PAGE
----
Life in the White House — Bipartisan Equalizer
As one would expect, a large portion of Washington D.C.’s National Portrait Gallery is devoted to the presidents of the United States. All get a spot, even the nebish ones.
One of the great unifiers — whether Democrat, Republican, Whig, No-Nothing or Federalist– is the conclusion of the occupants that a turn in the White House of four or, worse, eight years is not walk in the park.
Harry Truman referred to the White House as the “White Sepulcher.”
America’s second president, John Adams, said: “No man who ever held the office of president would ever congratulate a friend on obtaining it.”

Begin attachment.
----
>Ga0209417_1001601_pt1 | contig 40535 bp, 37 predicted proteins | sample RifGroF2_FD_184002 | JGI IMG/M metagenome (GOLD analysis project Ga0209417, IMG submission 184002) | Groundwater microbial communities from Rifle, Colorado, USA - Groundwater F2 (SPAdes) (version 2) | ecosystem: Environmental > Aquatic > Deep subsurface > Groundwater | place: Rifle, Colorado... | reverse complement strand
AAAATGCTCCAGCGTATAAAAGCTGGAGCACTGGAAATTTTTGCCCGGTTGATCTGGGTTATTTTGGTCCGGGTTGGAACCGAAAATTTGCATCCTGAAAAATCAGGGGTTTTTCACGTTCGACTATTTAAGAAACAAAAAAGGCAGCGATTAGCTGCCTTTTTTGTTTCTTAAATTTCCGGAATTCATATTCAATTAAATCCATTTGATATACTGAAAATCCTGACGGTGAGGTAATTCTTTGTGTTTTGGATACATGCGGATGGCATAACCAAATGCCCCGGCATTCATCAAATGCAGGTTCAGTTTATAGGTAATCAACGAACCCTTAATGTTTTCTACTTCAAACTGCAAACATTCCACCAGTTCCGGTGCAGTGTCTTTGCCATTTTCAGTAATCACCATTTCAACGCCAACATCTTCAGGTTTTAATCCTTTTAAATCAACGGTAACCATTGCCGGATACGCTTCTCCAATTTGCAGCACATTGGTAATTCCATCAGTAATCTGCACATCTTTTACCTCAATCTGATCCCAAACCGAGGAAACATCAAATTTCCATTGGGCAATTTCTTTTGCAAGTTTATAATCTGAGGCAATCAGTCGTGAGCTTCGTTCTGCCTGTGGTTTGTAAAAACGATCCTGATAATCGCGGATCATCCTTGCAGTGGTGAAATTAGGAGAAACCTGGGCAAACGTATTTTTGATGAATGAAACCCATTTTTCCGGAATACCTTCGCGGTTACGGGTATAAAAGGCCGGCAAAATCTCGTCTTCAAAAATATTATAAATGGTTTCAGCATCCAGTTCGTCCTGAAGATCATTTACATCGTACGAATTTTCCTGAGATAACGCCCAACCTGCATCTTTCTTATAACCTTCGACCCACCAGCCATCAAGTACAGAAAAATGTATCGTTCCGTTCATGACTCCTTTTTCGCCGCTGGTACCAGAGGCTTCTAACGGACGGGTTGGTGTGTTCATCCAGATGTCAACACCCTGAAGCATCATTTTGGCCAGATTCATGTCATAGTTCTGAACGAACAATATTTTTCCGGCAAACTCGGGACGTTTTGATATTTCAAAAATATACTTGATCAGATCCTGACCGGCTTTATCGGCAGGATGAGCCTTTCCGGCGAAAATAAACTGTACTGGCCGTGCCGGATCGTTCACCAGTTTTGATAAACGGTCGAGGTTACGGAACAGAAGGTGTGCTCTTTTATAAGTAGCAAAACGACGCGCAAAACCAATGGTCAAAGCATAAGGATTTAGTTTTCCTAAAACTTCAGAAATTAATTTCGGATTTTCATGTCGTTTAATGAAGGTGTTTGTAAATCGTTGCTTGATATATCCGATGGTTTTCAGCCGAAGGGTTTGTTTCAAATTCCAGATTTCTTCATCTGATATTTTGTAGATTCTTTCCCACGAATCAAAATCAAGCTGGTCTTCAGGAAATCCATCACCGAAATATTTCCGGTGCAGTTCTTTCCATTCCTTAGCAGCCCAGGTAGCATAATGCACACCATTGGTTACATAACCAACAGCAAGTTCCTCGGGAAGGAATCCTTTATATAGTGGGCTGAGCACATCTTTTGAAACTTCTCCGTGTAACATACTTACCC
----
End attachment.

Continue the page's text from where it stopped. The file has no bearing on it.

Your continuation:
Adams’ successor, Thomas Jefferson, who along with Adams helped set the bar for the most negative presidential campaign in American history, a bar as yet hurdled 209 years later, called his time as president “splendid misery.” Most of his presidency was spent suffering from crippling migraines. Migraines which, interestingly, evaporated when he left the office.
Despite the calumny Adams and Jefferson leveled against each other in the 1800 presidential campaign, the two became soul-brotherly pen pals later in life.
Both died on the 50th anniversary of the signing (announcement of the signing) of the Declaration of Independence, July 4, 1826. Adams’ last words were reputed to be,”One still lives,” referring to Jefferson. Jefferson had died earlier in the day.
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